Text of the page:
Life of a Rooster

Memoirs of a psychiatrist, journalist and educator

English and Music

on December 12, 2013

Papa was our English teacher. Just like all our other teachers, he was quite imaginative and creative when it came to make facts stick in our heads. He would tell us, “The word for sun in English is “sun”. Now, every morning, when you look to the east, what is the sun doing? It rises …  (rise is Shen in Chinese). The sun “shen” in the morning.” (With a southern accent, you would pronounce “shen” as “sen”.)


I believe that there and then, Papa indirectly taught us to make up our own mnemonics. Later, in Paris, a classmate would ask me to teach her how to be smart like me. I couldn’t think of anything except to teach her mnemonics. French Revolution? The end of the royal dynasties, so the last three numbers 7, 8, 9: 1789.

Papa had yet even better tricks. “In English,” he told us, “this is how you conjugate in the simple present tense.” And he would recite in a sing-song and rhythmic manner,  “I tiao (jump, in Chinese), you tiao, he tiao – si. I shuo (speak, in Chinese), you shuo, he shuo – si. I chi (eat, in Chinese), you chi, he chi – si!”  and he would laugh and guffaw so hard he would bend over and hold on to the wall for support. You see, “shi” in Chinese means shit, and if you pronounce it with a southern accent, it sounds like “si”. So, he was actually saying, I jump, you jump, he jumps shit, I speak, you speak, he speaks shit, I eat, you eat, he eats shit. Good thing this was not a public school in the US, so he never got sued. And we learned to conjugate in the English simple present tense.


Mama taught us music. This meant really singing Chinese songs. I loved it. We learned mostly folk songs, such as “Nong Jia Hao” —  Good Farmstead, and  “Ah-Li Shan” — Mount Ali. Which struck me, and made me wonder why a mountain in Taiwan would bear an Arabic name. Mama would select the songs from a thick paperback song book she had and would spend time rehearsing them at home before teaching them. So I would pick up the book when she wasn’t reading it, and looked for more songs.

This was my first introduction to Chinese style music notation. I am not really sure where it comes from nor who invented it. According to my uncle, it was invented by a Japanese. It is a simplified way of writing music. You simply write 1 for a do, 2 for a re, 3 for a mi, and so on, regardless of the key it is in. As for the timing, you write a little horizontal line under the numbers for each beat. It is very easy to figure out by yourself. So song books would be mainly the lyrics, with over them, the simplified notation.

numerical music notation

I spent many hours looking through this book, zooming in on songs with beautiful or enigmatic titles, or with interesting lyrics. I especially liked folk songs from QingHai (Western China) and taught myself to sing them. One of my favorites was “In that Faraway Place”. The lyrics go something like this: “In that faraway place, there is a good girl. People who pass by her tent, all turn their heads back and gaze at it regretfully. Her pink little face, is like the red sun. Her something else, forgot what, maybe the brow, is like the bright moon at night. I wish I were a little lamb, following by her side. I wish she would use her whip to softly beat my body.”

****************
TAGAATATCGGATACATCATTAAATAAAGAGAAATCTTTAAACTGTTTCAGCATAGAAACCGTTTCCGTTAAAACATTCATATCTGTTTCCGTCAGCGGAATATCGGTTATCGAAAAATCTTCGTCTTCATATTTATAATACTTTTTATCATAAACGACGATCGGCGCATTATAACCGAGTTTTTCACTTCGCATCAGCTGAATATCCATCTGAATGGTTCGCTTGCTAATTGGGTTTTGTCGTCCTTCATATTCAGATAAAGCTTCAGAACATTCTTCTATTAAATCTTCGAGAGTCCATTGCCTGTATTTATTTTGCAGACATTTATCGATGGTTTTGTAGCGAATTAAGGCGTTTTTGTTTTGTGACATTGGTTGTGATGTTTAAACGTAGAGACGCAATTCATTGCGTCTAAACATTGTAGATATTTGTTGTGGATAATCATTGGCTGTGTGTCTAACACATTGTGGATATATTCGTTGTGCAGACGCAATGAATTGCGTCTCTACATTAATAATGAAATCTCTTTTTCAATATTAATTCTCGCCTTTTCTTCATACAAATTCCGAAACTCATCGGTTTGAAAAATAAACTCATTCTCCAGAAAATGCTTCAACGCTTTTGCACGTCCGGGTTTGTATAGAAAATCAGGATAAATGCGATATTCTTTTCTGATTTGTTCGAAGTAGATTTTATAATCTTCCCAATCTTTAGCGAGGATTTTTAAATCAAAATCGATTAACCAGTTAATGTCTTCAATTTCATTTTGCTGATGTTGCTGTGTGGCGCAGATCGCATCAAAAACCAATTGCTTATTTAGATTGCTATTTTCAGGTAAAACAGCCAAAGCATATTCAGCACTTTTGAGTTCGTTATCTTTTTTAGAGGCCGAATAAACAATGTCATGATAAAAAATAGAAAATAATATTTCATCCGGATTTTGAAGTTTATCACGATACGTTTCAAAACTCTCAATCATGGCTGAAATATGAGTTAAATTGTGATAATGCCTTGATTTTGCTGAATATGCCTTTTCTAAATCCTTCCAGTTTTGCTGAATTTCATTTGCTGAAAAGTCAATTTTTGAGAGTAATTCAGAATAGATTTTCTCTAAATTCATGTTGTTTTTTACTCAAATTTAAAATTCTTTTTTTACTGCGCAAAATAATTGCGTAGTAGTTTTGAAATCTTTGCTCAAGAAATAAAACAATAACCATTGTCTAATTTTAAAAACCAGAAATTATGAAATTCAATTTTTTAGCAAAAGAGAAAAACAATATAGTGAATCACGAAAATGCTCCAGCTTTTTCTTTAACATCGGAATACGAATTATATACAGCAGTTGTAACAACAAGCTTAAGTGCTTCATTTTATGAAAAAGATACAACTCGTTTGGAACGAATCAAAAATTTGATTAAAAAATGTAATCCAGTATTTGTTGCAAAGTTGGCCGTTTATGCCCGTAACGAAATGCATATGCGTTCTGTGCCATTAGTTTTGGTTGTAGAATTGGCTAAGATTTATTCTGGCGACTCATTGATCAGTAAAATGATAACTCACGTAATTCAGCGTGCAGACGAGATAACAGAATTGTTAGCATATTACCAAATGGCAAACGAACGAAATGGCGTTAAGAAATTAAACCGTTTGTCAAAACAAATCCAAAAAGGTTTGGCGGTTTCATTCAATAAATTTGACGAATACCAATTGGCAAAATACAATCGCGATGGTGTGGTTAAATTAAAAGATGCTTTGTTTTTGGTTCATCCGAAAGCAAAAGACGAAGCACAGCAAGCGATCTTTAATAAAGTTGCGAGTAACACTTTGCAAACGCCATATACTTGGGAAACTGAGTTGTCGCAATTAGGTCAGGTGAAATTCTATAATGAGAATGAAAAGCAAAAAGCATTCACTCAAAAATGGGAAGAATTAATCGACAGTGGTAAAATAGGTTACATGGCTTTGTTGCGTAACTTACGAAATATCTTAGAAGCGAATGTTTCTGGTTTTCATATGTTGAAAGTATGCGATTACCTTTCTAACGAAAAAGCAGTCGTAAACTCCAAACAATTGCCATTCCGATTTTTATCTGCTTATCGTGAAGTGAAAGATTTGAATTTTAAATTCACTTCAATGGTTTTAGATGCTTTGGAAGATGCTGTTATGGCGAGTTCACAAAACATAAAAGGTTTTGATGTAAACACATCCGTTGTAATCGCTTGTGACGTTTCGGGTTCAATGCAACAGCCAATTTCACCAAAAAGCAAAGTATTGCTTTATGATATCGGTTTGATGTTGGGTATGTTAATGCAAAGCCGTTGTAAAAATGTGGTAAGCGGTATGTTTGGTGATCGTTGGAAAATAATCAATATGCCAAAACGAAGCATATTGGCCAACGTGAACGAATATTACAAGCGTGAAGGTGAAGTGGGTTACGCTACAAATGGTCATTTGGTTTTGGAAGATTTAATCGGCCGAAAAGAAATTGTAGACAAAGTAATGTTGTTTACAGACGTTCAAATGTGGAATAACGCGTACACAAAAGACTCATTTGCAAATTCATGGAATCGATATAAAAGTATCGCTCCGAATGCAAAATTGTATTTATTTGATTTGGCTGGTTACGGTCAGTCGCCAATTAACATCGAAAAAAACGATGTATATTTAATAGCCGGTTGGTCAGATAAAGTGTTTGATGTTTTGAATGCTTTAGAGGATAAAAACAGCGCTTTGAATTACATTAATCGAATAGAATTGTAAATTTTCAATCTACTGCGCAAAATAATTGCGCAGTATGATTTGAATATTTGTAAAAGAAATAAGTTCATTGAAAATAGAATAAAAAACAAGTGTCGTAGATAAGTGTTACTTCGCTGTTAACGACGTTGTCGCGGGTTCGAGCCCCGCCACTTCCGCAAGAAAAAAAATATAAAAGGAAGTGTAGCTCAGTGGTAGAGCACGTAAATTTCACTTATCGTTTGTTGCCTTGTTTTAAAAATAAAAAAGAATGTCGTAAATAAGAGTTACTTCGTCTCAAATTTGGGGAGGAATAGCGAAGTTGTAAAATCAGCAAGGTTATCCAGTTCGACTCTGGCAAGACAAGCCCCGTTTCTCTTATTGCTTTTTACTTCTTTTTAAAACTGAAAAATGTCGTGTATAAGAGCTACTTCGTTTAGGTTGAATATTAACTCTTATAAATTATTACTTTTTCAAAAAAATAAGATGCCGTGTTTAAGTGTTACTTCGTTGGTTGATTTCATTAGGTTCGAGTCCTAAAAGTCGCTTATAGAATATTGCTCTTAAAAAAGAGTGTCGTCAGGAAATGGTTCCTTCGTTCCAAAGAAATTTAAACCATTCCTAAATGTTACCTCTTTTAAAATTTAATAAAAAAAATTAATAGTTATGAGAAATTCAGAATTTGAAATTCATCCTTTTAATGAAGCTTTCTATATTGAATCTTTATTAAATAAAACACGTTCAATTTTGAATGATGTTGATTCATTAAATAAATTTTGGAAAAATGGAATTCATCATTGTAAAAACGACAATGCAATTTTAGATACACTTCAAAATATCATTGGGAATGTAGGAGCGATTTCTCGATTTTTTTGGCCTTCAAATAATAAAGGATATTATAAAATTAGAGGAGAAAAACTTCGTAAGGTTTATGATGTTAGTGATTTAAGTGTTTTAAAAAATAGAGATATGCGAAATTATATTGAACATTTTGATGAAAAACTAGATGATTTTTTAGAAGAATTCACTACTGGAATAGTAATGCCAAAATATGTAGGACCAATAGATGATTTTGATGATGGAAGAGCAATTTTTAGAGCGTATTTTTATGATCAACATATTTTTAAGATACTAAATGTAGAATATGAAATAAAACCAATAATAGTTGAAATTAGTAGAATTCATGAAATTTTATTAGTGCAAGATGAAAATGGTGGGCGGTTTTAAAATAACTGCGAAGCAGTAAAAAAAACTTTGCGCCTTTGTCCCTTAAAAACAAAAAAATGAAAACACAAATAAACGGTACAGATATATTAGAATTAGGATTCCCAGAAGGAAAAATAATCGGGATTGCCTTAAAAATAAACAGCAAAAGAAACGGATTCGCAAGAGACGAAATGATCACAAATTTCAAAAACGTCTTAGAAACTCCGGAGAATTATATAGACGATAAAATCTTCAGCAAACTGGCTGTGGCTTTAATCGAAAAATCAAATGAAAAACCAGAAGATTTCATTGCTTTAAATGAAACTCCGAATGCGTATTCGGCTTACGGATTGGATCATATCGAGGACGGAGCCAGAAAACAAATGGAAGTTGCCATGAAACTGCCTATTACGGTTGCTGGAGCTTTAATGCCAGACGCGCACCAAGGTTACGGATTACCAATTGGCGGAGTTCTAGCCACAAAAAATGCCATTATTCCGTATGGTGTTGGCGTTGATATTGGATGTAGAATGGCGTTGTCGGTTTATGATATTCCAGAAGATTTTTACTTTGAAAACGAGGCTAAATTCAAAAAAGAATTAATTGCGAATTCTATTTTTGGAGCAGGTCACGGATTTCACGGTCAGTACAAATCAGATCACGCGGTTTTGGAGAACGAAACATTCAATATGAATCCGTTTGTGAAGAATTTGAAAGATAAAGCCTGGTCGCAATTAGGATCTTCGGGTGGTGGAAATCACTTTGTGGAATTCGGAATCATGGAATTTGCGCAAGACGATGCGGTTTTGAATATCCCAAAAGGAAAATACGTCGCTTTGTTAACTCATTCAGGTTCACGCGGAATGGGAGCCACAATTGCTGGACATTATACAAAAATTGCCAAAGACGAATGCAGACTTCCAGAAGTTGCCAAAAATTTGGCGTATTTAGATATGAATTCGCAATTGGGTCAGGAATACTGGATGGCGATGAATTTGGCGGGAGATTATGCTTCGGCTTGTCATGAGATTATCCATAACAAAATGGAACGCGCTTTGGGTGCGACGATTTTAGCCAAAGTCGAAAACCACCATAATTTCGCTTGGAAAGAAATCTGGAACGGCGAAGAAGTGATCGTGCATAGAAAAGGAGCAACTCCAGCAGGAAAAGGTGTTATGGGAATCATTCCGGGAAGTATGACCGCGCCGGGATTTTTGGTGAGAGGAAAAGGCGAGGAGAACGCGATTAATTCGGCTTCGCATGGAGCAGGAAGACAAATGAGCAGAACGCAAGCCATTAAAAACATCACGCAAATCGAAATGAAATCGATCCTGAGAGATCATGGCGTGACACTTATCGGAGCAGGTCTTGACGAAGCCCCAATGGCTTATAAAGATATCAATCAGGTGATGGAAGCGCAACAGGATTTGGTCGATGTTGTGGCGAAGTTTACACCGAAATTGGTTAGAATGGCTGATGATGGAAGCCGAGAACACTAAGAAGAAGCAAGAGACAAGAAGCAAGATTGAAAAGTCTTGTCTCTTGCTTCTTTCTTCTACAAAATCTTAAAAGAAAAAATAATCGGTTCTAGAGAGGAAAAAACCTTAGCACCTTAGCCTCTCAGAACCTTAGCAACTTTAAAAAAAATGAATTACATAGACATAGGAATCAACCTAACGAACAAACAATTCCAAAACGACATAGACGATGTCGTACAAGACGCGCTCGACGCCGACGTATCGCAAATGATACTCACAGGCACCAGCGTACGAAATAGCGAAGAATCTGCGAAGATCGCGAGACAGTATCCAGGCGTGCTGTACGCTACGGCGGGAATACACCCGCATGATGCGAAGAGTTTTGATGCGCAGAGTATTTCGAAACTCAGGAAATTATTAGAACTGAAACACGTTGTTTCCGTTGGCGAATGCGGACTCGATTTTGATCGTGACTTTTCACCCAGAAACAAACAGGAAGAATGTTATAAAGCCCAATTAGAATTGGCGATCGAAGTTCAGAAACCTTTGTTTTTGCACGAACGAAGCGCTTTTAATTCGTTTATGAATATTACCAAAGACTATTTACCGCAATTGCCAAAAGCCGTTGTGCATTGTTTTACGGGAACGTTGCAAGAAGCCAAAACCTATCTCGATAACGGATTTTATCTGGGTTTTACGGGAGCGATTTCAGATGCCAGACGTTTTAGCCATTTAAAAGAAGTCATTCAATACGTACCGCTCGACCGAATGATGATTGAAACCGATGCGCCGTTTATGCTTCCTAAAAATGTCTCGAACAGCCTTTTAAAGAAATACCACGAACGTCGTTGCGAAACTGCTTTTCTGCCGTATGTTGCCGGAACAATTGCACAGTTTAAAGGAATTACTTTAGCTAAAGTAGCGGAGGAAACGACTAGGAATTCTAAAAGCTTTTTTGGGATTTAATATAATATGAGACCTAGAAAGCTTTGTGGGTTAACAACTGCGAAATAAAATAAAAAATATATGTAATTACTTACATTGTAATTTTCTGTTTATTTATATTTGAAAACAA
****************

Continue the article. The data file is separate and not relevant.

faraway place

Well, no comments here on the silly love-struck guy who wrote this. The Chinese are very romantic, something that is obvious in their poetry and their songs. In that sense, they are very close to the French. In the late ’60s and early ’70s, there was a very popular song entitled “If You Go Away” in English. Well, in its original French version, by Jacques Brel, it was called “Ne Me Quitte Pas” , meaning Don’t Leave Me!!! Much more drastically desperate a cry! The English lyrics are softly romantic, a lover’s laid back monologue about what would happen if she or he (the loved one) were to leave. “Then you might as well, take the sun away, all the birds that flew, in the summer sky, when our love was new, and our hopes were high…” But the French, oh, the French.

ne me quitte pas

“Me, I shall offer you, pearls of rain, coming from countries, where it never rains… I will dig the earth, until after my death, to cover your body, with gold and light…”
I assume that the singer and would-be lover will do his digging in the form of a Jiang Shi (Chinese zombie) then.

“… I will relate to you, the story of this king, dead of not having been able to meet you… And when evening comes, for the sky to go up in flames, the red and the black, do they not marry each other…”

And, to top all this insane talk, the best for last: “Don’t leave me… I am not going to cry any more, I am not going to speak any more (then don’t), I shall hide myself there, watching you, dance and smile (you peeping Tom), and listening to you, sing and then laugh, do let me become, the shadow of your shadow, the shadow of your hand, the shadow of your dog…”

Well, I guess, the French shadow of a dog can join the Chinese lamb and go lament their unrequited love together.





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